However, first, I’ve to fundamentally change a number of things I do in order to walk.
[For those of you interested, in addition to some sturdier inner soles, the tweaks made to my walking style include: keeping my chin up; shoulders further back; hips up and forward; feet pointed slightly inward; and then pushing off of the bottom of the ball of the big toe. There you have it, I’ll give that to you for free!]
It ended up being of little shock to learn that, when it comes to walking and running, I’ve been doing some of the basic things not quite right for many years now, and without realizing. A situation which feels analogous to other things in life.
To anyone familiar with my writing, it’s the development sector – my precious development sector – that springs to mind when making such comparisons, and how organisations, like CARE, seek to bring about change, and understand what change means.
Change can happen in a day, it can happen in a week, and sometimes it can take a lifetime. The type of change that CARE, and many working in this sector aim for is, you’ve guessed it, long-term change. Sustained, meaningful, generational outcomes. How does that manifest? As a sector we’ve collectively tried different ways and forms of intervening, and we’ve learnt a lot – some of which I’ve covered through blog posts, here and over on http://www.definitelymaybe.me.
Details aside, I think the biological analogy is a good one. After 6 months of trying to repair my heel using various interventions (including acupuncture, laser treatment, shock wave therapy, white blood cell injections – you name it, I experimented the hell out of it) the root cause of the issue was revealed to be connected to a bunch of things located far, far away from my Achilles heel. My neck, my shoulders, my core, my hips, my glutes, my quads, pretty much all the other parts of my body were conspiring against my heel.
It became instantly clear then that my heel would never improve unless all these constituent parts had received a full, physical makeover.
I’m fortunate to have found, just a week ago, a Vietnamese sports physio, named Danny Dong. Danny’s is a name I’ll not forget for a while, not merely because of the sheer charm it conveys (never since being introduced to a ‘Mr Phuc Dat’ the second week I arrived in Saigon, in 2011, has a name left such an endearing impression on me) but because Danny has helped put me on a road to recovery that feels as close to empowering as I’ve felt in a good long while.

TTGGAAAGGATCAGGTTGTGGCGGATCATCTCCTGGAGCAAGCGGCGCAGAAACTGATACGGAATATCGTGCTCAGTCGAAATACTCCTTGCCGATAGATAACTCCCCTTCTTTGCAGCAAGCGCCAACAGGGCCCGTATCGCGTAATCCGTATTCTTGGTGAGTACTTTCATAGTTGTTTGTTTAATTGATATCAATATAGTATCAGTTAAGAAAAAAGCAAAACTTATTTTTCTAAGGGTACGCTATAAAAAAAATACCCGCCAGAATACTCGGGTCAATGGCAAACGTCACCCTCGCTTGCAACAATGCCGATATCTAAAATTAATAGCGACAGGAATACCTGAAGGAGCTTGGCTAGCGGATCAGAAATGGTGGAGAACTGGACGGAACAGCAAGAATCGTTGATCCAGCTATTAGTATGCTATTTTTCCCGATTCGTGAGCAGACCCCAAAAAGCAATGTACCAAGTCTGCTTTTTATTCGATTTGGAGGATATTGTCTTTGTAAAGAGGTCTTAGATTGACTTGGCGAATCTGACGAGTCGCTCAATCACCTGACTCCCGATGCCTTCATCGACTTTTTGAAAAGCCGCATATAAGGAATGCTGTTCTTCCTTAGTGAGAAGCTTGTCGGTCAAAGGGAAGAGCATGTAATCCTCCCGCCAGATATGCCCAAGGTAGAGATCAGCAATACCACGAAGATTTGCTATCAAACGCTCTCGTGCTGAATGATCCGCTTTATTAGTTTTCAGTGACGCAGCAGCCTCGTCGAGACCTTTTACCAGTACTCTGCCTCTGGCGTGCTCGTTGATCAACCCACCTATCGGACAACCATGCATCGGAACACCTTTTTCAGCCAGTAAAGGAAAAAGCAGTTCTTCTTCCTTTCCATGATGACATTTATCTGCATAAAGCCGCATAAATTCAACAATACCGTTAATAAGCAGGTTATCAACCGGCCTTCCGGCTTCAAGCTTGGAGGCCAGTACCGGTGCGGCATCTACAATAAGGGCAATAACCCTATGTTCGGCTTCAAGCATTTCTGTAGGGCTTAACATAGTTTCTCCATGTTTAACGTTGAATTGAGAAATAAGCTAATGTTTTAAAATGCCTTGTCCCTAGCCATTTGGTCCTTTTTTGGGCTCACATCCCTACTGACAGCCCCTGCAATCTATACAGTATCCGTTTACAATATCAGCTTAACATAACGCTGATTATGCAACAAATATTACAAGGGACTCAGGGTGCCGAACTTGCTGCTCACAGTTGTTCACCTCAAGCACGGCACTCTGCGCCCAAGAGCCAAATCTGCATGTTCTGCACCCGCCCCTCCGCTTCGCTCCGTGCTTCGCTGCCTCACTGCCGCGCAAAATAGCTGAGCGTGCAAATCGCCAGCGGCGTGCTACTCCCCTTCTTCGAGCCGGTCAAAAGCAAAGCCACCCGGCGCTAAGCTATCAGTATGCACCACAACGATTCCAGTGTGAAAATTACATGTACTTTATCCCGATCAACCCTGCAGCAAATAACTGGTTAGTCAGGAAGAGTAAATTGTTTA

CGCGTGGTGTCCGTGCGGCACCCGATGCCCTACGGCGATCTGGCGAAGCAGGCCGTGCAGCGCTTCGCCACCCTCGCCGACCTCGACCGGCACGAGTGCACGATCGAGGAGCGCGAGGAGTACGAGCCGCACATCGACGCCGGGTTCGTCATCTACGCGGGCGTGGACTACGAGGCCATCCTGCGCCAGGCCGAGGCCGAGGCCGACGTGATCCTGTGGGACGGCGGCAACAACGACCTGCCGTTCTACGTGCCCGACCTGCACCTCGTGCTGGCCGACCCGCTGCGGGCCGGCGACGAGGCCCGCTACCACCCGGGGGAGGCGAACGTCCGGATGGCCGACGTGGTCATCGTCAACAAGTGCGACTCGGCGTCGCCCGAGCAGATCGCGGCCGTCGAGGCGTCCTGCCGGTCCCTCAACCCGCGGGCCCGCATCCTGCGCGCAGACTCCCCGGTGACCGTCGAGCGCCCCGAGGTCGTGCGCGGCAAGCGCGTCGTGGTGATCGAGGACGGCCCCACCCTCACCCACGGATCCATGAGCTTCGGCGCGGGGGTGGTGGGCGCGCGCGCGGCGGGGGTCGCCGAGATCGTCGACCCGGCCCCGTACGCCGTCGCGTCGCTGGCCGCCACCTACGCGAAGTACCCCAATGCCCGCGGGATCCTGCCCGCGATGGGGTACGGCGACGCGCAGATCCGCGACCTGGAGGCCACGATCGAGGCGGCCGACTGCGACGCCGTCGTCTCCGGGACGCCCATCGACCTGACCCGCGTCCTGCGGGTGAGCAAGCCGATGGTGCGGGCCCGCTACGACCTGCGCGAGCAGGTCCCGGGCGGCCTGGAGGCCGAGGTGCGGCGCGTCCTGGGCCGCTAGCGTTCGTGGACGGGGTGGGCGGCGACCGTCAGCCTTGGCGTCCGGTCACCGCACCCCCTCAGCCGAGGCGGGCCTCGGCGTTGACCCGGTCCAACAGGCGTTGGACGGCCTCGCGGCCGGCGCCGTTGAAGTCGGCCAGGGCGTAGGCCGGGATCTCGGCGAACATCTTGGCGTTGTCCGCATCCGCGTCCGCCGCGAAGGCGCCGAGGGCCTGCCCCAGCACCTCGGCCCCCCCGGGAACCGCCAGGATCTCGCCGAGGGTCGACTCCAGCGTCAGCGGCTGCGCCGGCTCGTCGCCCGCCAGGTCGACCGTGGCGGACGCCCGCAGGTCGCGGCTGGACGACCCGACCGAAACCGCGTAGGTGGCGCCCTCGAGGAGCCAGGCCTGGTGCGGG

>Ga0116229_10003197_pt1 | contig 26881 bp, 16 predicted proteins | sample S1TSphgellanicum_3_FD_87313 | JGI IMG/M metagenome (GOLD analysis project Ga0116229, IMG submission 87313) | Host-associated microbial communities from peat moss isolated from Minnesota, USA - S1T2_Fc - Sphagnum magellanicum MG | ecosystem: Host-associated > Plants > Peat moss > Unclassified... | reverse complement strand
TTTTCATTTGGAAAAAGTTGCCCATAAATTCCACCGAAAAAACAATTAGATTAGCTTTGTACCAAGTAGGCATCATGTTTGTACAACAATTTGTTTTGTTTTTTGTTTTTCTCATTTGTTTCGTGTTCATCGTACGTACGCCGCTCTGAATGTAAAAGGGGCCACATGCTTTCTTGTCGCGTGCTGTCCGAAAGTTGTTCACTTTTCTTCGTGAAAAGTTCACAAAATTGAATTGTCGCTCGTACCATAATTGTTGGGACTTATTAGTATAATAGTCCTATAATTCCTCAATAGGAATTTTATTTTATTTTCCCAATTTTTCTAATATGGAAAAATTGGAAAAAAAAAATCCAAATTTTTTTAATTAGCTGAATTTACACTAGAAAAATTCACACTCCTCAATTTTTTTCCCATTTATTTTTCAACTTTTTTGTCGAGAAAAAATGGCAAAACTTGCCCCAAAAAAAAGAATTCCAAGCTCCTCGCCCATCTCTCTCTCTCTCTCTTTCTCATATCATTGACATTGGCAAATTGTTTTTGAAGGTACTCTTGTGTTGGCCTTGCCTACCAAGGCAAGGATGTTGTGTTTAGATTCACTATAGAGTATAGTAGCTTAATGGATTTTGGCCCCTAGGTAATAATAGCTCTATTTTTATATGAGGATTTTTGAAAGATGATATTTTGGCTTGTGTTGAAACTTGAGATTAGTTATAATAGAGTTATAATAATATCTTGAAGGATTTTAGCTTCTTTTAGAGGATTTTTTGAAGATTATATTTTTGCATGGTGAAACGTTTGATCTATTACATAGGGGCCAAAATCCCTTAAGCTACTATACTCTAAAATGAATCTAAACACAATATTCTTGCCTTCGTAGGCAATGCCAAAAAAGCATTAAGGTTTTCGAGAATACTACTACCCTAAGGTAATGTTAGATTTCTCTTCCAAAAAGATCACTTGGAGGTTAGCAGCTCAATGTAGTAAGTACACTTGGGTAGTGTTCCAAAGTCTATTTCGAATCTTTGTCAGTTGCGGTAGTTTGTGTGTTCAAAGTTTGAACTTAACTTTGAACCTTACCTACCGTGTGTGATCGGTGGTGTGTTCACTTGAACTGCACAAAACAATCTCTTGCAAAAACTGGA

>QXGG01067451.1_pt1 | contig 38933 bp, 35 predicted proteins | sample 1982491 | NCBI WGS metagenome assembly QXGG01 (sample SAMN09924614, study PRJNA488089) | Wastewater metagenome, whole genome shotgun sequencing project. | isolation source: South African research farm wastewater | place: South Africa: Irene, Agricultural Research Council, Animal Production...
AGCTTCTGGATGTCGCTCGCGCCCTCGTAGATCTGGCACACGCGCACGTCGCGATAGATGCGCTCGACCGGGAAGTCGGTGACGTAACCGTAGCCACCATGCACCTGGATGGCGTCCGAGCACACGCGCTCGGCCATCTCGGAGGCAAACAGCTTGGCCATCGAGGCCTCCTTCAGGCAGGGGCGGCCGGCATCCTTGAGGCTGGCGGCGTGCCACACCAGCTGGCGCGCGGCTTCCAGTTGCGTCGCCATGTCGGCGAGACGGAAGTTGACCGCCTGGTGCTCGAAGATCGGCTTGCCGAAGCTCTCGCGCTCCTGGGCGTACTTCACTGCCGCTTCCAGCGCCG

This has not been without some ‘growing pains’. Earlier today, Danny took me through an agonizing session, reinforcing his instinctive advice (when first watching me move) of how the right side of my body is so much more flexible and stronger than the left.
Suspicions he had about this (and about the nature of my overly stiff hamstrings, and soreness in my right shoulder) he readily set about confirming, as he attacked the solid lumps of innate muscle tissue underneath my left foot – dormant for months since being rendered too contorted to be otherwise – and subjected me to a form of foot torture the likes of which I’ve never experienced.
Moments of writhing pain later, and an initial softening of some of the muscles in my foot, and he set to work on some of the other culprits (alas, there were many). But, as the old adage goes – there is no gain without pain.
In social development terminologies, we know that to bring about change in a meaningful way, in countries such as Pakistan or Egypt or Sudan, does not always necessitate placing more resources directly into those contexts, but instead can be served better by resourcing elsewhere – around the policy making tables in Washington or in Brussels, perhaps.
Similarly, for many garment factory workers around the world, CARE has been able to build their individual agency and skills directly (through training courses, for example) however it is in dialogue with the world’s leading retail companies (whose procurement teams tend to be head-quartered in Hong Kong) that we stand more chance of influencing the conditions and the lives of garment workers, operating as they do out of the myriad of countries from where these buyers source products.
CARE does not have an office in Hong Kong, but there are ways and means of engaging these companies, provided 1.) we are clear on how the particular eco-system operates, and 2.) we are open to trying new approaches, and driving new conversations.
Just as I am now being schooled in how various parts of my body, overlooked for too long, each have an important role to play in the act of me walking.
Danny tells me that next week he is going to teach me how to run. Let me hope I can live up to his expectations and do so, and better than before and, fingers crossed, for another 43 years.
It seems to me that to do that – ie running “better” – requires me to make a continued shift (in my case, a literal ‘pivot’) on the topic of what I think running looks like in the first place.
And, as a concluding call to action from this particular reflection, I’d suggest, as a sector, that we take that spirit of reframing into as many of our discussions as we can.
We should take it into the exchange of ideas and engagement we have with our peers, or with the private sector and those companies with whom we partner, with policy makers, with local community leaders, activists, social changemakers, and the many others in society who are so often excluded, yet who we absolutely know hold the keys to unlocking many of the issues of the day, and of our time.
Let us never assume we know everything, and strive to be open to new ways of getting the job done – working, walking, running, scaling mountains, whatever our pursuit.
These things are all connected, and we can always find ways of improving, so that the learning curve each of us is on will never, in our lifetime, need plateau.